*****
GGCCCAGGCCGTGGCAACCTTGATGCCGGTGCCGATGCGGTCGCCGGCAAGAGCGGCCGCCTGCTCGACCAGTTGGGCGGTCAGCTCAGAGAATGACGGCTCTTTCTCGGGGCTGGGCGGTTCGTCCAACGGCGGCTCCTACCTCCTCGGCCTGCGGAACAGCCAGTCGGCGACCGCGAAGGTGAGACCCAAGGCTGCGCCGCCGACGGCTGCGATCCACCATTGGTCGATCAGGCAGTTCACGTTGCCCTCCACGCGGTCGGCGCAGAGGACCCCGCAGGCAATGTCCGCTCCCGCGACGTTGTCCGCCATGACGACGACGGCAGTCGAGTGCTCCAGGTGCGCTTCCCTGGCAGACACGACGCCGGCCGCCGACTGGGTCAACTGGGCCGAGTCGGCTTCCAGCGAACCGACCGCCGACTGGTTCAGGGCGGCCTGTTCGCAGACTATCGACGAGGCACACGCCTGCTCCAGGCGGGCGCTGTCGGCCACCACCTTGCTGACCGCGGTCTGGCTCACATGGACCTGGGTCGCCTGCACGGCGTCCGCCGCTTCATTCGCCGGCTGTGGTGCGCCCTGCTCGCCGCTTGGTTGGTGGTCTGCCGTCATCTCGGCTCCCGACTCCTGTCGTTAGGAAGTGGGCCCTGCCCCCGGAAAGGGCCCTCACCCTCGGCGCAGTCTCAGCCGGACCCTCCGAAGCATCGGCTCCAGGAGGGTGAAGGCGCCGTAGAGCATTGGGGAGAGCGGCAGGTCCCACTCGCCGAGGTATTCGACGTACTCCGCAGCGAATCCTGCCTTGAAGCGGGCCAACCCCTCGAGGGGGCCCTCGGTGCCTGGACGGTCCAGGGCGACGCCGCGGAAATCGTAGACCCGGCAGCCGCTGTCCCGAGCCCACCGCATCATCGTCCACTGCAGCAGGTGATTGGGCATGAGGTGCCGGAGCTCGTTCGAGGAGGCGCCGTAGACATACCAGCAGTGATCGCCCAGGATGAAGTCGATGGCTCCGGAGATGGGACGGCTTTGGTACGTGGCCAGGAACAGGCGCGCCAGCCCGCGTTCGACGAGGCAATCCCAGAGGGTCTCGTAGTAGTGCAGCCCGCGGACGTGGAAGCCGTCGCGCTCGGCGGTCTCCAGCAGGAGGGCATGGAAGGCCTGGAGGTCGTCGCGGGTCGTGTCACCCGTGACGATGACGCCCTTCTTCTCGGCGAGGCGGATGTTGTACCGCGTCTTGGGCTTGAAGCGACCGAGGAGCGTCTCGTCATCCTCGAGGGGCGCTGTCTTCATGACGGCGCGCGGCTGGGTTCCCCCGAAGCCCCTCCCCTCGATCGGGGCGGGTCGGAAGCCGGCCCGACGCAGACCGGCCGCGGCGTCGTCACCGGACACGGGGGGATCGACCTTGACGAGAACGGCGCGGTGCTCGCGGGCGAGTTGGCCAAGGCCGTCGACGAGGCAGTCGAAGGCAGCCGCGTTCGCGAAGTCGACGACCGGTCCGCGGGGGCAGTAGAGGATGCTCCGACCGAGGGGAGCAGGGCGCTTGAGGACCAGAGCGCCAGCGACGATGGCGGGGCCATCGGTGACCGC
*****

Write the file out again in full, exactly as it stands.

GGCCCAGGCCGTGGCAACCTTGATGCCGGTGCCGATGCGGTCGCCGGCAAGAGCGGCCGCCTGCTCGACCAGTTGGGCGGTCAGCTCAGAGAATGACGGCTCTTTCTCGGGGCTGGGCGGTTCGTCCAACGGCGGCTCCTACCTCCTCGGCCTGCGGAACAGCCAGTCGGCGACCGCGAAGGTGAGACCCAAGGCTGCGCCGCCGACGGCTGCGATCCACCATTGGTCGATCAGGCAGTTCACGTTGCCCTCCACGCGGTCGGCGCAGAGGACCCCGCAGGCAATGTCCGCTCCCGCGACGTTGTCCGCCATGACGACGACGGCAGTCGAGTGCTCCAGGTGCGCTTCCCTGGCAGACACGACGCCGGCCGCCGACTGGGTCAACTGGGCCGAGTCGGCTTCCAGCGAACCGACCGCCGACTGGTTCAGGGCGGCCTGTTCGCAGACTATCGACGAGGCACACGCCTGCTCCAGGCGGGCGCTGTCGGCCACCACCTTGCTGACCGCGGTCTGGCTCACATGGACCTGGGTCGCCTGCACGGCGTCCGCCGCTTCATTCGCCGGCTGTGGTGCGCCCTGCTCGCCGCTTGGTTGGTGGTCTGCCGTCATCTCGGCTCCCGACTCCTGTCGTTAGGAAGTGGGCCCTGCCCCCGGAAAGGGCCCTCACCCTCGGCGCAGTCTCAGCCGGACCCTCCGAAGCATCGGCTCCAGGAGGGTGAAGGCGCCGTAGAGCATTGGGGAGAGCGGCAGGTCCCACTCGCCGAGGTATTCGACGTACTCCGCAGCGAATCCTGCCTTGAAGCGGGCCAACCCCTCGAGGGGGCCCTCGGTGCCTGGACGGTCCAGGGCGACGCCGCGGAAATCGTAGACCCGGCAGCCGCTGTCCCGAGCCCACCGCATCATCGTCCACTGCAGCAGGTGATTGGGCATGAGGTGCCGGAGCTCGTTCGAGGAGGCGCCGTAGACATACCAGCAGTGATCGCCCAGGATGAAGTCGATGGCTCCGGAGATGGGACGGCTTTGGTACGTGGCCAGGAACAGGCGCGCCAGCCCGCGTTCGACGAGGCAATCCCAGAGGGTCTCGTAGTAGTGCAGCCCGCGGACGTGGAAGCCGTCGCGCTCGGCGGTCTCCAGCAGGAGGGCATGGAAGGCCTGGAGGTCGTCGCGGGTCGTGTCACCCGTGACGATGACGCCCTTCTTCTCGGCGAGGCGGATGTTGTACCGCGTCTTGGGCTTGAAGCGACCGAGGAGCGTCTCGTCATCCTCGAGGGGCGCTGTCTTCATGACGGCGCGCGGCTGGGTTCCCCCGAAGCCCCTCCCCTCGATCGGGGCGGGTCGGAAGCCGGCCCGACGCAGACCGGCCGCGGCGTCGTCACCGGACACGGGGGGATCGACCTTGACGAGAACGGCGCGGTGCTCGCGGGCGAGTTGGCCAAGGCCGTCGACGAGGCAGTCGAAGGCAGCCGCGTTCGCGAAGTCGACGACCGGTCCGCGGGGGCAGTAGAGGATGCTCCGACCGAGGGGAGCAGGGCGCTTGAGGACCAGAGCGCCAGCGACGATGGCGGGGCCATCGGTGACCGC